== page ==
I do not know what it is about 1st year Baylor coaches, but none of them have had it easy. More than that, I would argue that recent history shows that none have had a normal transition. A normal coaching transition, which happens in college football fairly regularly, typically requires the new coach to move the program forward, either by building on his predecessor’s success or by returning the program to a level that it was previously accustomed. However, Baylor coaches have been tasked to do much more than that.
Art Briles not only had to take over arguably the worst program in all of college football, but he also had to reinvigorate a fanbase. After a brief “sign of life” during the 05 & 06 seasons, the Bears were coming off a dismal 2007 campaign. Baylor had not made a bowl game in over a decade and at least half the fanbase seemed disinterested in the product, as evidence by the crowds. It wasn’t enough for Briles to move the program forward (Guy Morris did that) he had to totally transform it. Most coaches don’t have to think about that in year one. Similarly, Matt Rhule had his own obstacles in his 1st year. He had to deal with a fractured fanbase, a barren recruiting class, and an NCAA cloud hanging over him. Neither coach Briles or Rhule could put their sole focus on coaching Baylor football.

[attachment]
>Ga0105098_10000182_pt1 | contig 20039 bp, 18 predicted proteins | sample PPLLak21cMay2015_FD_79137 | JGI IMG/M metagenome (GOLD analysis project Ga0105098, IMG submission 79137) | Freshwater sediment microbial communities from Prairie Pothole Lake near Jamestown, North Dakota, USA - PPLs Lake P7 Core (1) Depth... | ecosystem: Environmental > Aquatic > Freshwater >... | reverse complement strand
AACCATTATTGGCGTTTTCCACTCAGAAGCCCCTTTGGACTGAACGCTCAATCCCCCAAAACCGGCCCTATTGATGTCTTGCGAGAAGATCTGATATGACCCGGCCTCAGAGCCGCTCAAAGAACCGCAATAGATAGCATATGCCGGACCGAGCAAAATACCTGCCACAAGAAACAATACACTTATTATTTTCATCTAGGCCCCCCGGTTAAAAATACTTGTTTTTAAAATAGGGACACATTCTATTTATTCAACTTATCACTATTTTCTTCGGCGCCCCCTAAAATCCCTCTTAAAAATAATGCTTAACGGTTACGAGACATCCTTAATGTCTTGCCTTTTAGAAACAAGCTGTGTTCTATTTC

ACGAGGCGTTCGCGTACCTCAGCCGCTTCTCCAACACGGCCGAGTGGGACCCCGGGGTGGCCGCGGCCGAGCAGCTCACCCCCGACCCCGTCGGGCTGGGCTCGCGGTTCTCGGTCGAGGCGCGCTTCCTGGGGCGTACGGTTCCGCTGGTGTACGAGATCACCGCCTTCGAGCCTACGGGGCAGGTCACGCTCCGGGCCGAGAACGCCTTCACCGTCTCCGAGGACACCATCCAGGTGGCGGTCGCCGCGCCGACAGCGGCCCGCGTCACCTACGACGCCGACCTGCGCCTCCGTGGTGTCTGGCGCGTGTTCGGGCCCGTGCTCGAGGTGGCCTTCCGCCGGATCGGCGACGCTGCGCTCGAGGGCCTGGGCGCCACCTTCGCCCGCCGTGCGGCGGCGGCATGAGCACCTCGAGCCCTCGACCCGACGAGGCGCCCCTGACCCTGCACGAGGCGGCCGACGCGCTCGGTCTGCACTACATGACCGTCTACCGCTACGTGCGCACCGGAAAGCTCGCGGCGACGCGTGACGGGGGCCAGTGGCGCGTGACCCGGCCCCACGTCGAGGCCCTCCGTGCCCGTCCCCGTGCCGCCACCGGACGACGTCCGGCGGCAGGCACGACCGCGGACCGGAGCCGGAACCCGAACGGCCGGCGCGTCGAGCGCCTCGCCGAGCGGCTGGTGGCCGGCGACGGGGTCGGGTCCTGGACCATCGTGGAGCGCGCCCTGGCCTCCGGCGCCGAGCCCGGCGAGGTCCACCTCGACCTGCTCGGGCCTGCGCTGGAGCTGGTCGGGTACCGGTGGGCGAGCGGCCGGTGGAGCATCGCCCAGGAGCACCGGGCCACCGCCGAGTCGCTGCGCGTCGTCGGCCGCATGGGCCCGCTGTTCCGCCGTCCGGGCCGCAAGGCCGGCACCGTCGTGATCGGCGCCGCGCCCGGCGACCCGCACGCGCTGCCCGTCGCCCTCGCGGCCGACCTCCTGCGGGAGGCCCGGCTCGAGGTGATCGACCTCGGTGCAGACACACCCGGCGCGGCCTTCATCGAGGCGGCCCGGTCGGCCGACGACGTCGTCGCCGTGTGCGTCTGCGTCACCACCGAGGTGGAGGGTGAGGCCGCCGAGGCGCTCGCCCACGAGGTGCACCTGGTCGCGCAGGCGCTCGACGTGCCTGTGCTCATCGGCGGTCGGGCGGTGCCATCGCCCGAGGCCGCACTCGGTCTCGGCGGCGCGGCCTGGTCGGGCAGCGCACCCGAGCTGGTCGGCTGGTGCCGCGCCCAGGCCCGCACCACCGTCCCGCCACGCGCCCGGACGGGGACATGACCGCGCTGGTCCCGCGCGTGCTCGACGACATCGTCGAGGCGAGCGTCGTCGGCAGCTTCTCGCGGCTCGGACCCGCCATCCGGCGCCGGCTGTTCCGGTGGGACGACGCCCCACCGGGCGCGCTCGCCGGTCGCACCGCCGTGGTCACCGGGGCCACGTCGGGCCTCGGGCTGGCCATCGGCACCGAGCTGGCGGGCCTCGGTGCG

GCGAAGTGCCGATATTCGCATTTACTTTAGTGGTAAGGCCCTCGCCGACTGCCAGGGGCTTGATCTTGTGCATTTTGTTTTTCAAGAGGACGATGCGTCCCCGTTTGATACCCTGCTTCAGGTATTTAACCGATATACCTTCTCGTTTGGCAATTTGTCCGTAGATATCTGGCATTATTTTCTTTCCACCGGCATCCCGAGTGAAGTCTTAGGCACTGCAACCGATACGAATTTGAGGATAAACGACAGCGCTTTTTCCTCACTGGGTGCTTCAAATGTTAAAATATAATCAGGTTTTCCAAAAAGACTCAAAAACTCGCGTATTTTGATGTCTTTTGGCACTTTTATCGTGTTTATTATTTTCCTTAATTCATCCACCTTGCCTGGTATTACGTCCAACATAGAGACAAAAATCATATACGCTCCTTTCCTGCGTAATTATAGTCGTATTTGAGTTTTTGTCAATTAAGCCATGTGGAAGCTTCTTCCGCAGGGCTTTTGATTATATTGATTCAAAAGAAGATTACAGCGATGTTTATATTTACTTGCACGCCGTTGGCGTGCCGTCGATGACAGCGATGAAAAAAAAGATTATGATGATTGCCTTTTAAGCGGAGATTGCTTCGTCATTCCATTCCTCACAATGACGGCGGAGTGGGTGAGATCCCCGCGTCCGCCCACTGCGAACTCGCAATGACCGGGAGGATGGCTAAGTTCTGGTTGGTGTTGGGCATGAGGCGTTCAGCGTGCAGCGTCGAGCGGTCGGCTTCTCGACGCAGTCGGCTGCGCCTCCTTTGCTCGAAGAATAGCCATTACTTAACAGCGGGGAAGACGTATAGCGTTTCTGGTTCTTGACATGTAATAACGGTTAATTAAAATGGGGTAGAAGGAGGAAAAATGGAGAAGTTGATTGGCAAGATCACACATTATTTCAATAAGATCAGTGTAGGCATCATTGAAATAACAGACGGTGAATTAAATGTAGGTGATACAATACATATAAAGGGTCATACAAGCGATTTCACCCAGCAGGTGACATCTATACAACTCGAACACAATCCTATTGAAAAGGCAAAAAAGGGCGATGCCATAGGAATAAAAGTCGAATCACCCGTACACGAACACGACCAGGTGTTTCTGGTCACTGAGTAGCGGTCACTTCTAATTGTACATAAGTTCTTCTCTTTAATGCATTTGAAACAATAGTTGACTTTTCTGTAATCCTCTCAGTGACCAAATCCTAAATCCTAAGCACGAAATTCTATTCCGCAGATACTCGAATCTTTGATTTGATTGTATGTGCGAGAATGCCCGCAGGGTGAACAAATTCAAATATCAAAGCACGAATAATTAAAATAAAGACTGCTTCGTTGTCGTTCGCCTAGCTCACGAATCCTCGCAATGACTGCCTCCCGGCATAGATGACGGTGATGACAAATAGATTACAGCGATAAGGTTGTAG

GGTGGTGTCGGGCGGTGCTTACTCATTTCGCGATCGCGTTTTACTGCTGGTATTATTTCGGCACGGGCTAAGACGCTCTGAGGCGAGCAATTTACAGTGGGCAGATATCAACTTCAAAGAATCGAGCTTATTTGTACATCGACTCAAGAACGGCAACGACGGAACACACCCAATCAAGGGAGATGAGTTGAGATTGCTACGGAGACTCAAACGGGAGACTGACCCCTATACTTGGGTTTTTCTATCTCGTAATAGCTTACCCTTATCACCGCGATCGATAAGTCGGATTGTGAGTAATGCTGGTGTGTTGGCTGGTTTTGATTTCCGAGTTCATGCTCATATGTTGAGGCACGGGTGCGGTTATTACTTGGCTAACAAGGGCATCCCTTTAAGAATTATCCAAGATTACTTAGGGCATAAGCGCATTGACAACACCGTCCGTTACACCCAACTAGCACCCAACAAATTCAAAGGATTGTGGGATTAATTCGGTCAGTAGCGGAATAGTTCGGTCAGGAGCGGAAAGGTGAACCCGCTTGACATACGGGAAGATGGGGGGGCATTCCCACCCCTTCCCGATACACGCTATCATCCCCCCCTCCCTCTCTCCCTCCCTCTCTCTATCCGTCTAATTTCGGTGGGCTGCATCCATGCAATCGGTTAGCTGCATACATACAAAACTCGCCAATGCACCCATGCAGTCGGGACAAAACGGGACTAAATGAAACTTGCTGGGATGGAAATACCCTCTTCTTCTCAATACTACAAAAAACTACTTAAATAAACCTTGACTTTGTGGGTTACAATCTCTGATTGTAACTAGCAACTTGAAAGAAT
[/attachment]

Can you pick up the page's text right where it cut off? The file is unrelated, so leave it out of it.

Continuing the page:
Now, it’s Dave Aranda’s turn to overcome obstacles. For a while it looked like things would be relatively normal, but of course that all changed within the last month. A literal pandemic is preventing coach Aranda and his new staff from getting acclimated with the state, recruiting in person, and using spring ball to develop a young defense.
The good news? Both coach Briles and Rhule were able to overcome their 1st year challenges. Coach Briles was able to generate excitement in his 1st year and eventually did transform the Bears on the field. And coach Rhule united a fanbase and the perceived bleak outlook on his 1st recruiting class ended up producing guys like Charlie Brewer, James Lynch, and Terel Bernard.
The outlook has never been rosy for 1st year Baylor coaches and this time around it’s no different. Fortunately, there are reasons to think positively. Baylor has been able to land a few recruits during this period and fans can take solace that we have a National Championship defensive coordinator ready to start building the Baylor defense back to the competitive level we expect.